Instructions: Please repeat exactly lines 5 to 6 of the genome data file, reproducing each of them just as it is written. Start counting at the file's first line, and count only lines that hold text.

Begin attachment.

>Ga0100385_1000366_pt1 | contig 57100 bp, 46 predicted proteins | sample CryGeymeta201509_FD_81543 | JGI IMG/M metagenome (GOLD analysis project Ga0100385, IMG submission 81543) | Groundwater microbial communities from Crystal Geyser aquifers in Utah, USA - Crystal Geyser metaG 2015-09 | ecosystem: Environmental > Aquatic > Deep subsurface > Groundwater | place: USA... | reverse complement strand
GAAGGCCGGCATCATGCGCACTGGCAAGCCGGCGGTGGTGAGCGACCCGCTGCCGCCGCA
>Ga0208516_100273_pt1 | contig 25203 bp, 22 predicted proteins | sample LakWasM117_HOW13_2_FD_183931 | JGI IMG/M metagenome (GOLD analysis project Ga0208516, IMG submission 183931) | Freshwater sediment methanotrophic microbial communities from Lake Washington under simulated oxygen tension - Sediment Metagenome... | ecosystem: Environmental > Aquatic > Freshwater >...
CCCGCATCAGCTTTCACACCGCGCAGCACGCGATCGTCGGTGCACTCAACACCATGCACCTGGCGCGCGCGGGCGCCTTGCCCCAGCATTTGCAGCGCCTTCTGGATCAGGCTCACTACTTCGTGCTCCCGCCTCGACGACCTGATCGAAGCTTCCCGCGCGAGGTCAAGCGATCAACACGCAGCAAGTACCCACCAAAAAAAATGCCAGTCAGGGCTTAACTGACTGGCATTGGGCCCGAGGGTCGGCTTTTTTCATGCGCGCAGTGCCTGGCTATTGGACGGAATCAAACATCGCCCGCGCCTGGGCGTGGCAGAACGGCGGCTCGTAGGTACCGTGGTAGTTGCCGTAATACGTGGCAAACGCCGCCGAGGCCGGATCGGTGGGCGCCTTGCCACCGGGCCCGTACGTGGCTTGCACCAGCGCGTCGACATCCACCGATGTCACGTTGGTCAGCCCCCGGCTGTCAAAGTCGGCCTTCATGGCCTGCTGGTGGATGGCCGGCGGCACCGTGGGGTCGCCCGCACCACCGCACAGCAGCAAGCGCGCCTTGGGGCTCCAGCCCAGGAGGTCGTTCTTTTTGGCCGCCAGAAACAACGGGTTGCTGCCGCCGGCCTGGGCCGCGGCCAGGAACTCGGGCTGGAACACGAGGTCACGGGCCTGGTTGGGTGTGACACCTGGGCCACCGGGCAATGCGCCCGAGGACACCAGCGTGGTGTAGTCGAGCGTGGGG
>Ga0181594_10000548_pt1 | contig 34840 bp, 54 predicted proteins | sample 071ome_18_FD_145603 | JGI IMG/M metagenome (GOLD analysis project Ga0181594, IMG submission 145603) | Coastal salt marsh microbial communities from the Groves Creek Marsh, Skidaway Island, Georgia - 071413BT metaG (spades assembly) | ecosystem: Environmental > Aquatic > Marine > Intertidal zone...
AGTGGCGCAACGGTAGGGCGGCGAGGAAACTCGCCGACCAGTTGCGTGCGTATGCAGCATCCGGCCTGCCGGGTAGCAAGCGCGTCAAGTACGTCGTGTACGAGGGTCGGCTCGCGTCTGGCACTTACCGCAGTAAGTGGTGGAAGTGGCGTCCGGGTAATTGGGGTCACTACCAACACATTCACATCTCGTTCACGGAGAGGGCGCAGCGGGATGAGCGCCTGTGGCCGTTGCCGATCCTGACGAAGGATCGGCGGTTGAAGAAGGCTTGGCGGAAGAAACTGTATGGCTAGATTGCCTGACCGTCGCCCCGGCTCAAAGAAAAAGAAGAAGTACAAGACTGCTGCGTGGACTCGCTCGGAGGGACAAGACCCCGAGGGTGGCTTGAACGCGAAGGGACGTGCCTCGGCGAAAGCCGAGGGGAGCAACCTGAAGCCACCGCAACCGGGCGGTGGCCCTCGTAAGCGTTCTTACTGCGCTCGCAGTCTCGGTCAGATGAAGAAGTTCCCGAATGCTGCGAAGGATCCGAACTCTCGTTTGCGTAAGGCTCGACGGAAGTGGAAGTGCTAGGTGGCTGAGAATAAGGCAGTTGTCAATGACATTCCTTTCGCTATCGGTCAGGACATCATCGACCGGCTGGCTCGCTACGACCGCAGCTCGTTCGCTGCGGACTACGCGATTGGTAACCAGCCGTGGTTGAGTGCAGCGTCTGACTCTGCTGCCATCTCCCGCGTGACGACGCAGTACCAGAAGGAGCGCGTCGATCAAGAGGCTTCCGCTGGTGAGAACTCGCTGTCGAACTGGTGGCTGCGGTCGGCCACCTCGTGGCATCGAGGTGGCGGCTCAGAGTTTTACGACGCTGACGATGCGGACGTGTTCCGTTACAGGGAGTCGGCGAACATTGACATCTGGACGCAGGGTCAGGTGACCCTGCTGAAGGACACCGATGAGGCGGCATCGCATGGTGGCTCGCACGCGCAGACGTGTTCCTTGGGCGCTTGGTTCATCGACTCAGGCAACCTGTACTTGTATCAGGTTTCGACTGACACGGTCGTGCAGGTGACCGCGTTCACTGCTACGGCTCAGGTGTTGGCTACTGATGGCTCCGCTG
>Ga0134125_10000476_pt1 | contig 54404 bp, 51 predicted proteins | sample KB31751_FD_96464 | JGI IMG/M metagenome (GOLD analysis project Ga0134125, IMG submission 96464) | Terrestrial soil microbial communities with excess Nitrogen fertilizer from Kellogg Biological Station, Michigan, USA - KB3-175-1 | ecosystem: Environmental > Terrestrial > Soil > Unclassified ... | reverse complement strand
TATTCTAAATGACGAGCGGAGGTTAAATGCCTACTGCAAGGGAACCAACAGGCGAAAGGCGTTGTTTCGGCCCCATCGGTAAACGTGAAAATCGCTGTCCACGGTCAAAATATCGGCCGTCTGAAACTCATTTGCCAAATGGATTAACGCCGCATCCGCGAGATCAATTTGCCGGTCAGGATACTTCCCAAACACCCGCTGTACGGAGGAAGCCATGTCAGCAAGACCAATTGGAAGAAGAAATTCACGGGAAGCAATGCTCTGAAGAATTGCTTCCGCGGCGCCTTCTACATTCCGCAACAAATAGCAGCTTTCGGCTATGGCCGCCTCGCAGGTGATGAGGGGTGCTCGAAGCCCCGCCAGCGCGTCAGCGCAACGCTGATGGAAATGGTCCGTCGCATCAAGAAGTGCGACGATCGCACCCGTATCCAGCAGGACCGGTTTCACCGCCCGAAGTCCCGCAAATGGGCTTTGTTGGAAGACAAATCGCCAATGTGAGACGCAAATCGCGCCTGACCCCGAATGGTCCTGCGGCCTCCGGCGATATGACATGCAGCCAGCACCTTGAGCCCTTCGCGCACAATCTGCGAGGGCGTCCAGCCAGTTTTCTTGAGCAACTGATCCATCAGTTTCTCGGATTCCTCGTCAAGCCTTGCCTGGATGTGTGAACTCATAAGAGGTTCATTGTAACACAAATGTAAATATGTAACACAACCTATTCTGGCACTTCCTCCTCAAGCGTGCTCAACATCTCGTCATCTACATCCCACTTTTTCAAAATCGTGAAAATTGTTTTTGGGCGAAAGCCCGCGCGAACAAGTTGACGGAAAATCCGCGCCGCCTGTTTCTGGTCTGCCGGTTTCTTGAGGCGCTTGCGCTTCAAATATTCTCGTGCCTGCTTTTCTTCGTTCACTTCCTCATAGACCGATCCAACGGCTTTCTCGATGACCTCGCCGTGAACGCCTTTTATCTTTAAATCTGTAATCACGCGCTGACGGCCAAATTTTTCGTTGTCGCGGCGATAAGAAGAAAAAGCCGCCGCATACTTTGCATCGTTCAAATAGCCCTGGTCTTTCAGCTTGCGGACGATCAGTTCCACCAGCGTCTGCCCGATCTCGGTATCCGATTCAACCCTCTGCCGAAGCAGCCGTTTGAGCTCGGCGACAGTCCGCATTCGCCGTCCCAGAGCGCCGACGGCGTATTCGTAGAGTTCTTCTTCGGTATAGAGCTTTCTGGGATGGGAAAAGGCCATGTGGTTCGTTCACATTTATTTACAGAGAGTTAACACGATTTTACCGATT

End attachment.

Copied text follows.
>Ga0181594_10000548_pt1 | contig 34840 bp, 54 predicted proteins | sample 071ome_18_FD_145603 | JGI IMG/M metagenome (GOLD analysis project Ga0181594, IMG submission 145603) | Coastal salt marsh microbial communities from the Groves Creek Marsh, Skidaway Island, Georgia - 071413BT metaG (spades assembly) | ecosystem: Environmental > Aquatic > Marine > Intertidal zone...
AGTGGCGCAACGGTAGGGCGGCGAGGAAACTCGCCGACCAGTTGCGTGCGTATGCAGCATCCGGCCTGCCGGGTAGCAAGCGCGTCAAGTACGTCGTGTACGAGGGTCGGCTCGCGTCTGGCACTTACCGCAGTAAGTGGTGGAAGTGGCGTCCGGGTAATTGGGGTCACTACCAACACATTCACATCTCGTTCACGGAGAGGGCGCAGCGGGATGAGCGCCTGTGGCCGTTGCCGATCCTGACGAAGGATCGGCGGTTGAAGAAGGCTTGGCGGAAGAAACTGTATGGCTAGATTGCCTGACCGTCGCCCCGGCTCAAAGAAAAAGAAGAAGTACAAGACTGCTGCGTGGACTCGCTCGGAGGGACAAGACCCCGAGGGTGGCTTGAACGCGAAGGGACGTGCCTCGGCGAAAGCCGAGGGGAGCAACCTGAAGCCACCGCAACCGGGCGGTGGCCCTCGTAAGCGTTCTTACTGCGCTCGCAGTCTCGGTCAGATGAAGAAGTTCCCGAATGCTGCGAAGGATCCGAACTCTCGTTTGCGTAAGGCTCGACGGAAGTGGAAGTGCTAGGTGGCTGAGAATAAGGCAGTTGTCAATGACATTCCTTTCGCTATCGGTCAGGACATCATCGACCGGCTGGCTCGCTACGACCGCAGCTCGTTCGCTGCGGACTACGCGATTGGTAACCAGCCGTGGTTGAGTGCAGCGTCTGACTCTGCTGCCATCTCCCGCGTGACGACGCAGTACCAGAAGGAGCGCGTCGATCAAGAGGCTTCCGCTGGTGAGAACTCGCTGTCGAACTGGTGGCTGCGGTCGGCCACCTCGTGGCATCGAGGTGGCGGCTCAGAGTTTTACGACGCTGACGATGCGGACGTGTTCCGTTACAGGGAGTCGGCGAACATTGACATCTGGACGCAGGGTCAGGTGACCCTGCTGAAGGACACCGATGAGGCGGCATCGCATGGTGGCTCGCACGCGCAGACGTGTTCCTTGGGCGCTTGGTTCATCGACTCAGGCAACCTGTACTTGTATCAGGTTTCGACTGACACGGTCGTGCAGGTGACCGCGTTCACTGCTACGGCTCAGGTGTTGGCTACTGATGGCTCCGCTG